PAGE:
One thing I would like to mention is that, back in 2000, pompous windbag Harold Bloom issued an ill-favored screed against the Harry Potter books. Three years later, in a bizarre tangent when he was supposed to be attacking Stephen King, Bloom actually suggested it would be better for children not to read at all than to read Harry Potter.

While working on my Masters a few years ago, I wrote an essay defending Harry Potter (and J.R.R. Tolkien) from Bloom and his spiritual predecessor, Edmund Wilson. I wouldn’t dare punish you by reprinting the essay in toto here, but if you’re interested in reading me argue why it’s okay to read popular fiction, you can download the PDF.

And remember: spoilers in the comments!

The Zombie Survival Guide

Since the millennial fever leading up to the year 2000, there have been many catastrophic scenarios played out in the media, from movies about alien invasions and meteorite impacts to novels that sensationalize the Rapture and documentaries about global warming. There’s a lot of talk about a clash of civilizations, avian flu, dwindling natural resources, and the fact that there are tens of thousands of nuclear weapons floating around Russia secured with no more than a padlock and a piece of scrap paper that says “Do not touch—spasiba!” in felt-tip marker.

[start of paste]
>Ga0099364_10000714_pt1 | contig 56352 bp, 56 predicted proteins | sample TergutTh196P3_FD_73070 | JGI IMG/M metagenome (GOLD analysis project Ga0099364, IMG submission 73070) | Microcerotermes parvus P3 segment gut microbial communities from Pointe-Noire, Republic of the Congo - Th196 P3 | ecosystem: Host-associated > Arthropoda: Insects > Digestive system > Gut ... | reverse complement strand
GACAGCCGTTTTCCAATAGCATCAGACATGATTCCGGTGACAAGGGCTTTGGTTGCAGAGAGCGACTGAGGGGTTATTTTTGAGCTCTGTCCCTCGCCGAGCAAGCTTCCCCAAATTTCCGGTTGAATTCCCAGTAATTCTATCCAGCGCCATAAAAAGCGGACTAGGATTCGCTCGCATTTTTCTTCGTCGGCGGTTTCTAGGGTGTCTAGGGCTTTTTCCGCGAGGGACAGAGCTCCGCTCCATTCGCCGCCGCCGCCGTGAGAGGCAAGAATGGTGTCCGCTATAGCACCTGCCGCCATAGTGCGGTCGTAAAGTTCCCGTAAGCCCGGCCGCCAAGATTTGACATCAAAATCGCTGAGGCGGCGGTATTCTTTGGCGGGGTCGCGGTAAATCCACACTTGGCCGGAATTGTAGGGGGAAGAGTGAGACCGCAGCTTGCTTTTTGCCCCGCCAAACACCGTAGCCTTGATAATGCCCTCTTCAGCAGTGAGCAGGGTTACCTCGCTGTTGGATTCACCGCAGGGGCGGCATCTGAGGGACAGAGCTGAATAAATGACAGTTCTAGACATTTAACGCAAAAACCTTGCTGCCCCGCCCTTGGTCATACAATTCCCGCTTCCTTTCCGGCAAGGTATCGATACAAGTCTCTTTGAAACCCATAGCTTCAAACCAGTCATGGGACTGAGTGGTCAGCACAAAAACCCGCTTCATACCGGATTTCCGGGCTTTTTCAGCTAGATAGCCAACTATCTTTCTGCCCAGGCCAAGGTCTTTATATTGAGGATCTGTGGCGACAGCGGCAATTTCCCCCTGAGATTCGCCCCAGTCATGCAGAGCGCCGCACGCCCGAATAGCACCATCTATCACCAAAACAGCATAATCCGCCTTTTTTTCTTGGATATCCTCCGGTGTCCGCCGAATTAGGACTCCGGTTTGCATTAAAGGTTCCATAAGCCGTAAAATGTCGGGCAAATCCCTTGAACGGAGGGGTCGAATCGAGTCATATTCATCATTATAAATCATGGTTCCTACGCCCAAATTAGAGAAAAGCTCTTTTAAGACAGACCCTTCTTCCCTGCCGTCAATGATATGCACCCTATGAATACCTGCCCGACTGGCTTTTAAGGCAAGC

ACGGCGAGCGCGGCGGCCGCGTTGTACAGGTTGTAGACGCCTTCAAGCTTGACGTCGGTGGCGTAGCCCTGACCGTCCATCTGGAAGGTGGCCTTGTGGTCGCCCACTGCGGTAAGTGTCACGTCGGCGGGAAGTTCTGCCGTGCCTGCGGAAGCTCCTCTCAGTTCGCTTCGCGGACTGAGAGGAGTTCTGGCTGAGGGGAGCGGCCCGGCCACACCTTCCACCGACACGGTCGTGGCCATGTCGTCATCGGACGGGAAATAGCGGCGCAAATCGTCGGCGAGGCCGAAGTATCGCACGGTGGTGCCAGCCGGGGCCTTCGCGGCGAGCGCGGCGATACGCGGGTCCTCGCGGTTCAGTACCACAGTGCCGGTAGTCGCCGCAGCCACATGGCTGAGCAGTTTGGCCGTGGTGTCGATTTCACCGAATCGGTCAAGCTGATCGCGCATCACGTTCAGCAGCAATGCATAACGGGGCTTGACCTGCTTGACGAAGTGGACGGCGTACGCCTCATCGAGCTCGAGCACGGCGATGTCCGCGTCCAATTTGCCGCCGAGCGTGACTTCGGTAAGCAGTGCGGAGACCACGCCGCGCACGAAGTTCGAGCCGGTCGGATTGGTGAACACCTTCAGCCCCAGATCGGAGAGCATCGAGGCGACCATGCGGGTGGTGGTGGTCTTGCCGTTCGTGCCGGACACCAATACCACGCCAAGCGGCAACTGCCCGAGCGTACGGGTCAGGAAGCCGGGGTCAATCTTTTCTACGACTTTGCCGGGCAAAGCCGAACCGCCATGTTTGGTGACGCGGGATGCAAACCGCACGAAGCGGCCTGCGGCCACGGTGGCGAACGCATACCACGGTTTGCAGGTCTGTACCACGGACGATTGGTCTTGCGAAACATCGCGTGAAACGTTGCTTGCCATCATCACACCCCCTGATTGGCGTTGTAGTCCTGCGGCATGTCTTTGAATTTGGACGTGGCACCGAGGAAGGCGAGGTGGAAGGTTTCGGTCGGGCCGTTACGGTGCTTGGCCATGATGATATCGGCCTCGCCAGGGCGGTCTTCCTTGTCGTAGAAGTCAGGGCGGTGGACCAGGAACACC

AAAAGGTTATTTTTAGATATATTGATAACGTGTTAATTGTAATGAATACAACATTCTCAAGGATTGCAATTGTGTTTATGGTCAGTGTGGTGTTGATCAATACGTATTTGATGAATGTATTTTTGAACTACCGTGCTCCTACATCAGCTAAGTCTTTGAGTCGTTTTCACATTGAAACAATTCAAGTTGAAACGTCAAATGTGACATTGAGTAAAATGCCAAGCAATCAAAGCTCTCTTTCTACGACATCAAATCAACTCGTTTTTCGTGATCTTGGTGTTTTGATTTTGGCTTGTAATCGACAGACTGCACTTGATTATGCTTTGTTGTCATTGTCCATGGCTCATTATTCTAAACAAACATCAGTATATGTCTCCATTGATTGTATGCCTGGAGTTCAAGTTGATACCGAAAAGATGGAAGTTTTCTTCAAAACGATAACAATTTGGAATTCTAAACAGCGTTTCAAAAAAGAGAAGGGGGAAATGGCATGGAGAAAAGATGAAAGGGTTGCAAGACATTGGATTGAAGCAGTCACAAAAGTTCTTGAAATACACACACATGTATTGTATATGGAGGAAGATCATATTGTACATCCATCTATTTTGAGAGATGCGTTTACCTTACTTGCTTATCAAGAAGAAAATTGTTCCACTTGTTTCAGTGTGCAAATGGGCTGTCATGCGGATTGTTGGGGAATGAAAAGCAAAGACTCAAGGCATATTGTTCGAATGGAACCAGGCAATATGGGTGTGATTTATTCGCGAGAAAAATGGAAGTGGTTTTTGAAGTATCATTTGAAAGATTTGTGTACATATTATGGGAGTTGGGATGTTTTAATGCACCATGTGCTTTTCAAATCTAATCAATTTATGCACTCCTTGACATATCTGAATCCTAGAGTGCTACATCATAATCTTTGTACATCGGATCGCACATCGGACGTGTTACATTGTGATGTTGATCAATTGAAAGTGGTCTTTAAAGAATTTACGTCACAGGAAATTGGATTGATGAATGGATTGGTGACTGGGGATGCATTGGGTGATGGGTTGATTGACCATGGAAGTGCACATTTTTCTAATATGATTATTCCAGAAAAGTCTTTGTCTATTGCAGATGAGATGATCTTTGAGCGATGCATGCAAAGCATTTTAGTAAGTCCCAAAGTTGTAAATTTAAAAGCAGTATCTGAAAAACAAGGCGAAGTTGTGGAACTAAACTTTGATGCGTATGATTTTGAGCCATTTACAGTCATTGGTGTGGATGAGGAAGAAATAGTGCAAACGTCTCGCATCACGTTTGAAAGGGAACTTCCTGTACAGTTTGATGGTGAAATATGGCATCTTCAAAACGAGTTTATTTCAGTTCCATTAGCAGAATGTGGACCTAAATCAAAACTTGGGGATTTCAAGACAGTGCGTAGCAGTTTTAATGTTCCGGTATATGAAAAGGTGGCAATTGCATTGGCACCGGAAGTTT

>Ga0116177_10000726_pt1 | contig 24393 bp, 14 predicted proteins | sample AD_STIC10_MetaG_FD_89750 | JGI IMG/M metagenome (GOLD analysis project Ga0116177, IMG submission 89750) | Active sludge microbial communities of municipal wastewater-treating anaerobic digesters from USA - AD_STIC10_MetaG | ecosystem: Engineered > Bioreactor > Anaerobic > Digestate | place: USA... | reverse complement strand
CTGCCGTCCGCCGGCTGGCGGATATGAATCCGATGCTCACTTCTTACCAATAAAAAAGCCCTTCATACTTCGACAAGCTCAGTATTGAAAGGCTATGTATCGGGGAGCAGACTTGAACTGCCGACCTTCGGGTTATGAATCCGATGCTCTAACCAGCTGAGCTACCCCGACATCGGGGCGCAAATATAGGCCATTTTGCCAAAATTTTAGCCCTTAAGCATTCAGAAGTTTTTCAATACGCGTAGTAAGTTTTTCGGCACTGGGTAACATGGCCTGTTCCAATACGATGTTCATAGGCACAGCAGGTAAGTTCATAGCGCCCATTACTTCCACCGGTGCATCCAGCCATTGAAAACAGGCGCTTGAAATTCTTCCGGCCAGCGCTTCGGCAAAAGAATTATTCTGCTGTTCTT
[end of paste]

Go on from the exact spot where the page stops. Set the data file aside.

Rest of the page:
But the real threat isn’t the hole in the ozone layer, or the irrational politicians, or even the terrorists. It’s zombies.

I’ve been trying to warn people about the zombie menace for years. Many people dismiss zombies as the featured villains in a few disproportionately popular low-budget horror flicks, but I’m here to tell you there is a clear and present danger from the living dead. I’ve never seen a zombie personally, but if you do the right searches on Google News and read between the lines, it’s easy to see just how real and imminent the threat of a zombie armageddon is. With the current ease and speed of international travel and the tendency of major governments to dismiss and ignore zombie outbreaks, the world is no more than a week away from a near-total conversion to a planet of the living dead.

Astonishing stories